I am making a (not so bold) prediction: the Republican Party will take back the House in November. The days of Speaker of the House Nancy Pelosi will end next year.
Back in April, FiveThirtyEight, a Democratic-leaning but still valuable polling site, looked at the generic ballot measure to predict a possible 50-seat loss for the Democrats. Here’s how pollster Nate Silver explained it:
So, for example, if the House popular vote were exactly tied, we’d expect the Democrats to lose “only” 30 seats on average, which would be enough for them to retain majority control. It would take about a 2.5 point loss in the popular vote for them to be as likely as not to lose control of the chamber. So Democrats probably do have a bit of a cushion: this is the good news for them.
Their bad news is that the House popular vote (a tabulation of the actual votes all around the country) and the generic ballot (an abstraction in the form of a poll) are not the same thing — and the difference usually tends to work to Democrats’ detriment. Although analysts debate the precise magnitude of the difference, on average the generic ballot has overestimated the Democrats’ performance in the popular vote by 3.4 points since 1992. If the pattern holds, that means that a 2.3-point deficit in generic ballot polls would translate to a 5.7 point deficit in the popular vote — which works out to a loss of 51 seats, according to our regression model.
Back in April, the GOP had only a narrow lead in the popular vote. As of today, the Republicans have an average lead of 4.5 on the generic ballot measure. In October 1994, just before the historic 1994 GOP sweep that netted the GOP 54 seats, the generic ballot measure was tied according to Gallup.
What does this mean? If the GOP actually has a 4.5% advantage on the generic ballot, we can use Nate Silver’s historical model to predict the GOP’s possible gains. Adding 3.4% to that 4.5% lead yields us a 7.9% GOP lead in the national popular vote. By Silver’s methodology, that would equate to GOP gains of around 60 House seats.
The GOP currently need 39 House seats to retake the majority, assuming no GOP losses. There are a handful of vulnerable GOP House seats, but even with those, a swing of 60 seats would be more than enough for the Republicans to take the House.
As always, there are some objections to this model. Critics of the generic ballot point out that individual races aren’t between “Generic Republican” and “Generic Democrat.” That is, of course, true. But ultimately, the generic ballot measure does give an accurate prediction as to overall results. Now, in order to get something more than a back-of-the-envelope calculation, you have to fit the data to accommodate the makeup of the various Congressional districts. But this year, the Democrats are defending a lot more Republican-leaning districts than in past years. Even when the data is fitted (which FiveThirtyEight is doing now), it’s likely that a GOP takeover of the House will still happen.
There’s also the question of whether these numbers are still good. Has the electorate changed dramatically since previous elections, due to demographic shifts? Possibly, but this election will not be like 2008. The young and minority voters that helped lift Obama into office are not nearly as energized as they were two years ago. They’ve gone back to their traditional voting habits. Midterm elections do not tend to look like big Presidential election years—and if the Democrats are counting on the Obama coalition to materialize now, they’re going to be disappointed.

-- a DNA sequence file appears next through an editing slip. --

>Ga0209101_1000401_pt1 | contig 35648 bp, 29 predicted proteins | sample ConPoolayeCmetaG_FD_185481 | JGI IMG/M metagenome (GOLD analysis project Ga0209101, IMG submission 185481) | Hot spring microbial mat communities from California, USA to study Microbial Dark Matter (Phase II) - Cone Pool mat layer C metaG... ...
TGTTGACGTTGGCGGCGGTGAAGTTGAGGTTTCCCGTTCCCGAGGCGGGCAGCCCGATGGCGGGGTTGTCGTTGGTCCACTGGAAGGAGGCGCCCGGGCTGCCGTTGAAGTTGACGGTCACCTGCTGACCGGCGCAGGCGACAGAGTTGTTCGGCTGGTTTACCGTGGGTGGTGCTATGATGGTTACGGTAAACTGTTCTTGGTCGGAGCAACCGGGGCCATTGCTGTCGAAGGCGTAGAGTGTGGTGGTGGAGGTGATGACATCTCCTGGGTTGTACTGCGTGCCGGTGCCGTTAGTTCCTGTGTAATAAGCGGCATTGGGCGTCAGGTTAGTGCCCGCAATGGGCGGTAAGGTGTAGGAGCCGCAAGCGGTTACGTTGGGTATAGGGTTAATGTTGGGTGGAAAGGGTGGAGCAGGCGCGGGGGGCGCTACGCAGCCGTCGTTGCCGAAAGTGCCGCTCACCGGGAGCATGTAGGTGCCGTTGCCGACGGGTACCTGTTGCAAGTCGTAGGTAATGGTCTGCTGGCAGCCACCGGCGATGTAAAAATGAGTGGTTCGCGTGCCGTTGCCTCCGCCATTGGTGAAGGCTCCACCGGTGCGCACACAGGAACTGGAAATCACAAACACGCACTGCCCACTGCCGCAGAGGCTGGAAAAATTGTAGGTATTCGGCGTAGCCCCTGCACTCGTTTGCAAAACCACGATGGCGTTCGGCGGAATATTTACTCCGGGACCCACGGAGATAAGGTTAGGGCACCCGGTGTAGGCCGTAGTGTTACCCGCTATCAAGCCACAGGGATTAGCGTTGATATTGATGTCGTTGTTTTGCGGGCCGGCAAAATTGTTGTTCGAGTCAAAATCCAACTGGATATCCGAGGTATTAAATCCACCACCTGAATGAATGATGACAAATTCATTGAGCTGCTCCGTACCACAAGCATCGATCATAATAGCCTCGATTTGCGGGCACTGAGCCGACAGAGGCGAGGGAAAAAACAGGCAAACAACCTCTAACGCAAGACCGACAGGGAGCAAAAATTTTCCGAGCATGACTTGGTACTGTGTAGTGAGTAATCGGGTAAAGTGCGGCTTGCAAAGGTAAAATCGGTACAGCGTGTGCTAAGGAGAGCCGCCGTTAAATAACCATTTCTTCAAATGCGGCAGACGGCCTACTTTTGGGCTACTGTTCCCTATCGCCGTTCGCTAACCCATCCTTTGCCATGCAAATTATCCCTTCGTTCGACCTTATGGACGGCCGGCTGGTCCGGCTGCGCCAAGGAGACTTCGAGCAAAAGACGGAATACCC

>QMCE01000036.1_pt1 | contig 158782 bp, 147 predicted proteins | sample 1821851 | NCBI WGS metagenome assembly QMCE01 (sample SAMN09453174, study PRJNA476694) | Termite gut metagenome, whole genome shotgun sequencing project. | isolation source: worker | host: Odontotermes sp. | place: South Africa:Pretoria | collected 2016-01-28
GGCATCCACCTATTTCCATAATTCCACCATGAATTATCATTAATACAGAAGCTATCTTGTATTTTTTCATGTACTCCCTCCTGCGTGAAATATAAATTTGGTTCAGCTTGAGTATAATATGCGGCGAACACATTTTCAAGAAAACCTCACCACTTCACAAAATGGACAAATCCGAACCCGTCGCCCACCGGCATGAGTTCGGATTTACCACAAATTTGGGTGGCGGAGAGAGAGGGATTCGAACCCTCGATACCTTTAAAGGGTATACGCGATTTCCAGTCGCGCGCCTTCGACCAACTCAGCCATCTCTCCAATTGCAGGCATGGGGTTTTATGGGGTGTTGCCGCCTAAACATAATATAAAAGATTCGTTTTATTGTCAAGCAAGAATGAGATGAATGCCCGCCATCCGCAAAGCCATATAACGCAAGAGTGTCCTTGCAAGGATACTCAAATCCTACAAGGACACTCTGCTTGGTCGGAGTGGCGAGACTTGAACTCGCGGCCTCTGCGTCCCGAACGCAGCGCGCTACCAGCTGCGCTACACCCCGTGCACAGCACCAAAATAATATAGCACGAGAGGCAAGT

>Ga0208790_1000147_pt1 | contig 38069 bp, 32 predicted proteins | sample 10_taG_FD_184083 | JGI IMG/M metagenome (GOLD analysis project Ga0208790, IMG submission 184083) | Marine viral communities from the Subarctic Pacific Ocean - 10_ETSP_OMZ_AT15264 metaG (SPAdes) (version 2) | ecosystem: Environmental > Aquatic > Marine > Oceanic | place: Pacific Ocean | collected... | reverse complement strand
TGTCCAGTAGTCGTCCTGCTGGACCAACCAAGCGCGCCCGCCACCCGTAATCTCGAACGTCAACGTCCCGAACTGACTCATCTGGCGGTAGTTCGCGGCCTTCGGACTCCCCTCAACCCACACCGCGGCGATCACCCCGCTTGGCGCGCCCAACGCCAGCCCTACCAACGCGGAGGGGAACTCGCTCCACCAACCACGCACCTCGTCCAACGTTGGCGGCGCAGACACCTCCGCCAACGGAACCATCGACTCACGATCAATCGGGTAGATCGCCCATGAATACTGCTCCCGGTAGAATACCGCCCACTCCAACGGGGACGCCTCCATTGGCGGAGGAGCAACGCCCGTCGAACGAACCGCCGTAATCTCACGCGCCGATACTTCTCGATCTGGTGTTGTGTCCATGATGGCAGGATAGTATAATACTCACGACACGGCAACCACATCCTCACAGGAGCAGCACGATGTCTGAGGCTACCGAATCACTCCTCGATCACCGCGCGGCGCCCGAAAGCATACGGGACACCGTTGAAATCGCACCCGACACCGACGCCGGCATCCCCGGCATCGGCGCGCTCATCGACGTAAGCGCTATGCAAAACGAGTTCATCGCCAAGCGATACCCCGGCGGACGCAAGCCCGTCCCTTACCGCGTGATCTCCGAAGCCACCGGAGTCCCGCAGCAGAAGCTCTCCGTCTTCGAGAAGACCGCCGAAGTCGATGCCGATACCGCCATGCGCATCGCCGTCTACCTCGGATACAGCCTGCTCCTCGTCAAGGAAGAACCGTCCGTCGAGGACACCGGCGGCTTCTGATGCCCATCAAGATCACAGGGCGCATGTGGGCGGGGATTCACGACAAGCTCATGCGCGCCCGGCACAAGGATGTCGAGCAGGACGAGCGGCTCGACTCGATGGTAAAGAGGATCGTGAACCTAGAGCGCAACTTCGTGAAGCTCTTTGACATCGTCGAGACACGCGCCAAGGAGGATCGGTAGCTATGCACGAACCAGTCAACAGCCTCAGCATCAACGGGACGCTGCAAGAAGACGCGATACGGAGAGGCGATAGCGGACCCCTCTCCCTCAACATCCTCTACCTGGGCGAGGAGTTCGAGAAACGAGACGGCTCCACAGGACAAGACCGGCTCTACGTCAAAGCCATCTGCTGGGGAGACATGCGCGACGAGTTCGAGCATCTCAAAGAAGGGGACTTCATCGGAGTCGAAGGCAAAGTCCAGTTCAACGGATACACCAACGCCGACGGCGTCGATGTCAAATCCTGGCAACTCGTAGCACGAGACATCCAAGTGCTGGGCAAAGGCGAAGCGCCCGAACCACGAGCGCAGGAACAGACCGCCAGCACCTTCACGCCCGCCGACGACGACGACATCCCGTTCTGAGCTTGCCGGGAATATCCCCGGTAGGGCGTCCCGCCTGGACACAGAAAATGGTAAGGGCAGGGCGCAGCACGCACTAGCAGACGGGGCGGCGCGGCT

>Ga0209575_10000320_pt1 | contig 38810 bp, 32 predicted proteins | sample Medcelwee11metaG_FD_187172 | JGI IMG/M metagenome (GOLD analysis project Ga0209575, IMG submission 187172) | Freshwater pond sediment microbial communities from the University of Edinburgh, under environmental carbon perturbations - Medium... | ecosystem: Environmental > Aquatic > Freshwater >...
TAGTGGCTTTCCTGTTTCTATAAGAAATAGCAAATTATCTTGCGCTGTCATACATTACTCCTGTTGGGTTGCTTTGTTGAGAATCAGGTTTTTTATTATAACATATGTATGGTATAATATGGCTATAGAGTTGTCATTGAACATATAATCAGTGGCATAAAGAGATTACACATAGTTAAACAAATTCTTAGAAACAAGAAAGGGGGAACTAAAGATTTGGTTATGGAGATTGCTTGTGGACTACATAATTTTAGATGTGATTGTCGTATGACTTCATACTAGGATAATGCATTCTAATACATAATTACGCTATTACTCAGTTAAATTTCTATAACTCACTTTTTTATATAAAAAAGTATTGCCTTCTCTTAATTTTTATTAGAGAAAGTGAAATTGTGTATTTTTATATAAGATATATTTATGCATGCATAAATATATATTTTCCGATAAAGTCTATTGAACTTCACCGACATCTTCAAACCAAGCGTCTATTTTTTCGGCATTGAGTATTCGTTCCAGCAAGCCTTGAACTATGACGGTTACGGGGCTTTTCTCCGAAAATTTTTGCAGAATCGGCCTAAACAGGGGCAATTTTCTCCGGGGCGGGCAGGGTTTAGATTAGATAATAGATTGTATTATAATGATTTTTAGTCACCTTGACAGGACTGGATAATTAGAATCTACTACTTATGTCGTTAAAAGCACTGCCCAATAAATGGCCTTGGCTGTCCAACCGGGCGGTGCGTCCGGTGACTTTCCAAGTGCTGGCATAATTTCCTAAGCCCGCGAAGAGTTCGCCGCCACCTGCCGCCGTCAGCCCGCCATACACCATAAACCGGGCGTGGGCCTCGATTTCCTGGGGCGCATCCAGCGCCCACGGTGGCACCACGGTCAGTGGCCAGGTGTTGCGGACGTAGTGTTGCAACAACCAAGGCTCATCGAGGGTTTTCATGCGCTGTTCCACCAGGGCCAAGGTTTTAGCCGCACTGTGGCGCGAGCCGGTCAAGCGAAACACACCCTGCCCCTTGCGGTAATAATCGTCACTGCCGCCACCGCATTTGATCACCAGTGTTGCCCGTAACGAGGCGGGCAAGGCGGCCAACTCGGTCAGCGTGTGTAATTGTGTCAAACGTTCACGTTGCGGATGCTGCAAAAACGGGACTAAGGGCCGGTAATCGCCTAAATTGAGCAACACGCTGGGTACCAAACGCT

Finally, there’s the argument that the Tea Party will alienate moderates and help the Democrats. That’s certainly what the left want to believe, but so far it hasn’t happened. The one race where that’s a factor is Nevada’s Senate contest between Sharron Angle and Harry Reid. Angle is, to be honest, a lousy candidate, but one that’s learning as she goes. That race went from a sure-fire GOP pickup to a toss-up, but it’s not in the bag for Reid either. The Tea Party isn’t going to save the Democrats because Tea Party activists are more likely to back Republican candidates than to stay home. And so far, the national mood is more on the side of the Tea Partiers than it is on the Democrats. The Tea Parties are simply not a big enough negative to the Republicans to hurt them.
The Voters Are Mad As Hell, And They’re Not Taking It Anymore
The most important factor that will hand the Republicans control of the House is the national mood. Voters are angry. They feel like they were ignored in the health care debate. They are sick and tired of a Congress that lectures them while letting Charlie Rangel and Maxine Waters run free on the taxpayer’s dime. In 2008, they were promised hope and changed. Now millions are unemployed and feeling hopeless about the future. Nothing has changed in Washington, it’s as broken as ever. President Obama’s numerous vacations adds to the sentiment that he simply doesn’t care.
Voters are angry, and the Democrats are the party in power. The Democrats failed to listen to voters, preferring to slur them as “teabaggers” and “racists.” Now they face the wrath of an electorate that’s ready to send a message to Washington.
The good news for the GOP: this anger will give them the House. The bad news? If they don’t do better than the Democrats in the next two years, that anger could be turned on them.